The Crying of Lot 49 was… weird. I read it for a book club I’m running that purposefully aims for off-beat reads, and I was still surprised at the strangeness that packed every page. The book is only about 150 pages but Thomas Pynchon really squeezes the most out of every sentence. There is no filler story which means you shouldn’t read this before bed, because each paragraph changes the plot.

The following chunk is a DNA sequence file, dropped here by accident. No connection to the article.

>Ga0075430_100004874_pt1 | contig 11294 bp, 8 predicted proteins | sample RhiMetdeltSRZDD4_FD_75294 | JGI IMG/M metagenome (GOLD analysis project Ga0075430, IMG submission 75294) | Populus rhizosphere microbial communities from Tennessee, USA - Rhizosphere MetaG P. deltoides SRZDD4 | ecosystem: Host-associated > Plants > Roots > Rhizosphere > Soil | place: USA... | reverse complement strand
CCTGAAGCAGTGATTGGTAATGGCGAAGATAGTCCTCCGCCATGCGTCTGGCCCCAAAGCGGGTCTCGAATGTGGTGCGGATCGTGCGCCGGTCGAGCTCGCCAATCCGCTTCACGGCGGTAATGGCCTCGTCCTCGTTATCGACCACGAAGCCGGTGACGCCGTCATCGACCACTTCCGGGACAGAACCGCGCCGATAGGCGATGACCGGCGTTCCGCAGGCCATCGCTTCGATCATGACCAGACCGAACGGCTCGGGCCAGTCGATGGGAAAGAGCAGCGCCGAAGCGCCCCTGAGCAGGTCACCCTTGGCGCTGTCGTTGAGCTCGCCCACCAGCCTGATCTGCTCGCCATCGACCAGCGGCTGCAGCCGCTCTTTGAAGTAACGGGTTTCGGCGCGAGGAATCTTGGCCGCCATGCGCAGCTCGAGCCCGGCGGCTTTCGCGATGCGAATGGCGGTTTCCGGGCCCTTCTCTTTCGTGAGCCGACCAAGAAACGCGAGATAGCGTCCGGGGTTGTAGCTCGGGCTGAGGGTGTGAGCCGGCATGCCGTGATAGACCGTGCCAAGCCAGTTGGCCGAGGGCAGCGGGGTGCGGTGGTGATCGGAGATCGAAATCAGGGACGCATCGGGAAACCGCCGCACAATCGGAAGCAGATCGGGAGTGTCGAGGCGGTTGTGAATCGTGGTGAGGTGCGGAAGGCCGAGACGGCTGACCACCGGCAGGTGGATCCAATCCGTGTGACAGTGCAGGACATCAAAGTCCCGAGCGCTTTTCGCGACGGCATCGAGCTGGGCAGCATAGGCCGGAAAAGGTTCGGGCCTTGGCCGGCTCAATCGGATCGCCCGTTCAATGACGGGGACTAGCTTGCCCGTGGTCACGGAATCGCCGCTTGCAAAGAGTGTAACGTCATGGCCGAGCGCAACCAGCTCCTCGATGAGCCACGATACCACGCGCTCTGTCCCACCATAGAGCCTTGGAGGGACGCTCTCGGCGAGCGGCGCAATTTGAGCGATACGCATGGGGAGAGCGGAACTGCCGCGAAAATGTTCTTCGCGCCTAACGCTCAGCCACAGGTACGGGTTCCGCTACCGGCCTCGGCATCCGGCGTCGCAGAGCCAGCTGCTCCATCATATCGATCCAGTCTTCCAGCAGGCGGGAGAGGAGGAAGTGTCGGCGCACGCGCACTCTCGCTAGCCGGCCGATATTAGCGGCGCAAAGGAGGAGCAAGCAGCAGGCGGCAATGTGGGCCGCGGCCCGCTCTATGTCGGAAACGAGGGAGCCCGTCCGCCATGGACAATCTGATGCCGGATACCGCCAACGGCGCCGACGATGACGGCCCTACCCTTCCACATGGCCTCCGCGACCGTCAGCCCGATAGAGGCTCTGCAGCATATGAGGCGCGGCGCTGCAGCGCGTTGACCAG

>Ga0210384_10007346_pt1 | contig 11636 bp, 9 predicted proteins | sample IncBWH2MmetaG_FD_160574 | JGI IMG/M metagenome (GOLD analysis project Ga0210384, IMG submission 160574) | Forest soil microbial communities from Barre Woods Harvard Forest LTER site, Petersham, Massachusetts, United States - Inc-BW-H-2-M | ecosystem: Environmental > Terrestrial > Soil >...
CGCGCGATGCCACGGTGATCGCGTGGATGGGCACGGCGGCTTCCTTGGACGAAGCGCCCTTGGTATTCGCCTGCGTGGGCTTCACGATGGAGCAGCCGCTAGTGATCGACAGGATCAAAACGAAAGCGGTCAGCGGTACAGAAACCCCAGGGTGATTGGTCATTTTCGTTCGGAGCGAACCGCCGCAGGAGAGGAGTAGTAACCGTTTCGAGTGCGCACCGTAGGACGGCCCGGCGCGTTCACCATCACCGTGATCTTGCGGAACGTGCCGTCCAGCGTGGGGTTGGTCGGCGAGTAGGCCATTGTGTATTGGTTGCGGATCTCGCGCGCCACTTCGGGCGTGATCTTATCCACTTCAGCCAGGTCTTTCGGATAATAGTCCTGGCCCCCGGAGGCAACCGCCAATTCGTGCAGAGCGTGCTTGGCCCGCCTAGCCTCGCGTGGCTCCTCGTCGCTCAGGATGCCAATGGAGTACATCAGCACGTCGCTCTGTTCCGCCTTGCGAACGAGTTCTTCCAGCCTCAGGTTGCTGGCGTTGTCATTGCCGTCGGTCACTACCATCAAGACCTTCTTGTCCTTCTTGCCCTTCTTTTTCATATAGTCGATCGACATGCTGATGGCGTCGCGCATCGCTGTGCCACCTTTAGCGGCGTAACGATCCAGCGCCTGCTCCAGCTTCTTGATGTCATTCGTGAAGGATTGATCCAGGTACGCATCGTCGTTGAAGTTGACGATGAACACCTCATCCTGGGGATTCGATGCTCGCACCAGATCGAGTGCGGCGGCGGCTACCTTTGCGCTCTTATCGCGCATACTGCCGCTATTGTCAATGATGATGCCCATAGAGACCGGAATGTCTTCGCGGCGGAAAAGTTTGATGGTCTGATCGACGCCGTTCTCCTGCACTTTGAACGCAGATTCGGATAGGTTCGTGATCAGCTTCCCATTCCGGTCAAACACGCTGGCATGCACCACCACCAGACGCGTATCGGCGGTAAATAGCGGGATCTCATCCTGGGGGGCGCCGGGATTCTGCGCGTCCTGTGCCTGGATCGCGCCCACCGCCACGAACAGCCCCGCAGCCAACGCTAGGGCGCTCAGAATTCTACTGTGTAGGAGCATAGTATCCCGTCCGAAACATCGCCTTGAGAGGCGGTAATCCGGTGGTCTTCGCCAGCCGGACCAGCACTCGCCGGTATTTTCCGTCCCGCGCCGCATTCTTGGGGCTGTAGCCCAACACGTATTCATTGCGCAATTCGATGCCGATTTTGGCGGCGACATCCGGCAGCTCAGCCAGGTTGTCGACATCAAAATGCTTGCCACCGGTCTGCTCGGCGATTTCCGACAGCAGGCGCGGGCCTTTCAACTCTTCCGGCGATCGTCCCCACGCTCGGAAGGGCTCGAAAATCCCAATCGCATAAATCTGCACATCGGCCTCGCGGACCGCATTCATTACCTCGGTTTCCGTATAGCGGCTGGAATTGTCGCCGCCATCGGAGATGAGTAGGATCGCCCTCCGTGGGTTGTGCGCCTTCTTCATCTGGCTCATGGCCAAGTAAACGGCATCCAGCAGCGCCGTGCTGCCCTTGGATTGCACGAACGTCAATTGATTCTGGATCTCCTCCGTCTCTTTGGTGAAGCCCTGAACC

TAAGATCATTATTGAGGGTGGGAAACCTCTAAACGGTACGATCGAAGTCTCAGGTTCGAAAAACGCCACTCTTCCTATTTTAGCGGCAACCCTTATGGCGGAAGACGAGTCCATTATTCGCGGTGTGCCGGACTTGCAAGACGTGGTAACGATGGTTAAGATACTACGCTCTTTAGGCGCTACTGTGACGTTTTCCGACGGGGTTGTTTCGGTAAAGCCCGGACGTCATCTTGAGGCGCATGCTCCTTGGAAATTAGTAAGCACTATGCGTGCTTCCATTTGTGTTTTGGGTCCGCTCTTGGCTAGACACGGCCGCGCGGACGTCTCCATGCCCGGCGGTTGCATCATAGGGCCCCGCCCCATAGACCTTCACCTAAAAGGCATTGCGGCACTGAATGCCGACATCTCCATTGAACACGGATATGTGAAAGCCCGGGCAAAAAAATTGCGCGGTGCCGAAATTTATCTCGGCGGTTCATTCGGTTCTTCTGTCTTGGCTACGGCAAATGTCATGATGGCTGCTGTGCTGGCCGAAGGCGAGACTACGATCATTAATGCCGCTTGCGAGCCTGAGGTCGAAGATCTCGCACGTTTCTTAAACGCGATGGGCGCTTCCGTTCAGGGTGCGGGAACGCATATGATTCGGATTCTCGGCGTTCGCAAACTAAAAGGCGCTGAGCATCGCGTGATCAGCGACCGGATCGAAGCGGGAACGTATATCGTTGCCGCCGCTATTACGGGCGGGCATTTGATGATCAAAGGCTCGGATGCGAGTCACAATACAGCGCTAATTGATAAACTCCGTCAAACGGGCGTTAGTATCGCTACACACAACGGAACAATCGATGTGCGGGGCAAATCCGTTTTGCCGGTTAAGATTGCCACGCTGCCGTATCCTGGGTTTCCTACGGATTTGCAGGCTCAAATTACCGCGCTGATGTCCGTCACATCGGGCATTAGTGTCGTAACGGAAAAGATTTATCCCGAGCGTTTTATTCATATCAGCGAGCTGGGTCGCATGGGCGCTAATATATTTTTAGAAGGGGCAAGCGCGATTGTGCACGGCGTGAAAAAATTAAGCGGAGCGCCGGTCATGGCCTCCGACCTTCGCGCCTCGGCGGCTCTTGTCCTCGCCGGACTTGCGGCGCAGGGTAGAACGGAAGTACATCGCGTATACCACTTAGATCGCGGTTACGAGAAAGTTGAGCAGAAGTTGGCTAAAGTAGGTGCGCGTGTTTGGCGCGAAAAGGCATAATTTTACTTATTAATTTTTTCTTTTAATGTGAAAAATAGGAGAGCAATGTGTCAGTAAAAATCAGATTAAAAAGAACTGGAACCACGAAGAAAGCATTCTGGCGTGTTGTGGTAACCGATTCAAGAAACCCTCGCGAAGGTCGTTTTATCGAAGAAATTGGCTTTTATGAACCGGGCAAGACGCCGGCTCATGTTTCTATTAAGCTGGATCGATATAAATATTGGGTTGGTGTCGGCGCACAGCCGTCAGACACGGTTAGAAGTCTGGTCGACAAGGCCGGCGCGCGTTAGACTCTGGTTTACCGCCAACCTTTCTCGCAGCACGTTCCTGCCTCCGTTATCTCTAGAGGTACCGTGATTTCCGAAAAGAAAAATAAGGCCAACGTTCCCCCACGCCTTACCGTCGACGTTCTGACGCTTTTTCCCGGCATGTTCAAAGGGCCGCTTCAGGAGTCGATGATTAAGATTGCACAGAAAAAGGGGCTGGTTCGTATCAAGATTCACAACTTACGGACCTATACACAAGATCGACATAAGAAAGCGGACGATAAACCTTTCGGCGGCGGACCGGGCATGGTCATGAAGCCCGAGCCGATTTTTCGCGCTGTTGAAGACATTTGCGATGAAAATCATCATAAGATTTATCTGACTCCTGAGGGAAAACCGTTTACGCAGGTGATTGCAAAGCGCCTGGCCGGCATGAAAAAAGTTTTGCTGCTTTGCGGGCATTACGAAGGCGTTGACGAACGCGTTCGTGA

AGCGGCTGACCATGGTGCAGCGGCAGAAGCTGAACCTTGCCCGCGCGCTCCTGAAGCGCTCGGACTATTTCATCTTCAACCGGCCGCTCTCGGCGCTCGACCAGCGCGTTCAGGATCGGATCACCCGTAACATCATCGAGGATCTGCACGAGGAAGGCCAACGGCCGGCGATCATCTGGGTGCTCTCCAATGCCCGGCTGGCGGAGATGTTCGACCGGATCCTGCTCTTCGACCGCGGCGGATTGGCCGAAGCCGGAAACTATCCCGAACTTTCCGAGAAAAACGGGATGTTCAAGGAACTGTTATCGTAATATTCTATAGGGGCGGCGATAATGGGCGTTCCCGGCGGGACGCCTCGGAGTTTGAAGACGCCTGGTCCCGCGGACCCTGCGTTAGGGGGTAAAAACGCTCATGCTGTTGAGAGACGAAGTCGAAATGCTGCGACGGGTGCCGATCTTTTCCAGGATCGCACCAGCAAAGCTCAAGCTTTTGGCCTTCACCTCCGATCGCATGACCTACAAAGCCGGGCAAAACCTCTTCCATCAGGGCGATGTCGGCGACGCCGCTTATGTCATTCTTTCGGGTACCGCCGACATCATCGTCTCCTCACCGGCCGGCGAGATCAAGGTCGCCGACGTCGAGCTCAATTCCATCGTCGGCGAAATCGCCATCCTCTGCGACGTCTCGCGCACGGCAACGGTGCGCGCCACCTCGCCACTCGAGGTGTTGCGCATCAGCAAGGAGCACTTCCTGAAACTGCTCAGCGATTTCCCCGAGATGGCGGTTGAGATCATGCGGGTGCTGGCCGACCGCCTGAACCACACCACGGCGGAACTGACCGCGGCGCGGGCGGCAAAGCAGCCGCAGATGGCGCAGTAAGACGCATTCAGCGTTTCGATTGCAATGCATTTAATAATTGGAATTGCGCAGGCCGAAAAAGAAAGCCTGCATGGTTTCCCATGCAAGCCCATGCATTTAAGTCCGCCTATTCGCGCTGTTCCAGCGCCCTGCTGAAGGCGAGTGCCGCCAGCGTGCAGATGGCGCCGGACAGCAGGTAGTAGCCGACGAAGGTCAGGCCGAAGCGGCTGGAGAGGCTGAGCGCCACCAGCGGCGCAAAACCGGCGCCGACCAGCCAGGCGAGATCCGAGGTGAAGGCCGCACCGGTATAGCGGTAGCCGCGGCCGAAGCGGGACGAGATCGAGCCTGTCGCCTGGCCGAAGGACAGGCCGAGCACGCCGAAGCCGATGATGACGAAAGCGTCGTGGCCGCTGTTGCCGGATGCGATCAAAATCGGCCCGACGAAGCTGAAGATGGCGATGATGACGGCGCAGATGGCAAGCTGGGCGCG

Oedipa Maas (what a name) is thrown into a chaotic, conspiracy theory-fueled expedition to carry out a dead ex-boyfriend’s last requests. What starts as a moderately interesting mystery quickly leads to Oedipa questioning the United States Postal Service and talking down her LSD prescribing psychiatrist, Dr. Hilarius. Teenage musicians, failed child stars, play actors, professors of literature, talk radio DJs—Pynchon throws them all in, with each character more interesting than the last. This is the kind of book that you’re suppose to read with a group; when it’s over you’ll need to speak to someone about it. If you like books that make you scratch your head, books that plead with you to read them again, then check out The Crying of Lot 49. The plot is simple; the story is not.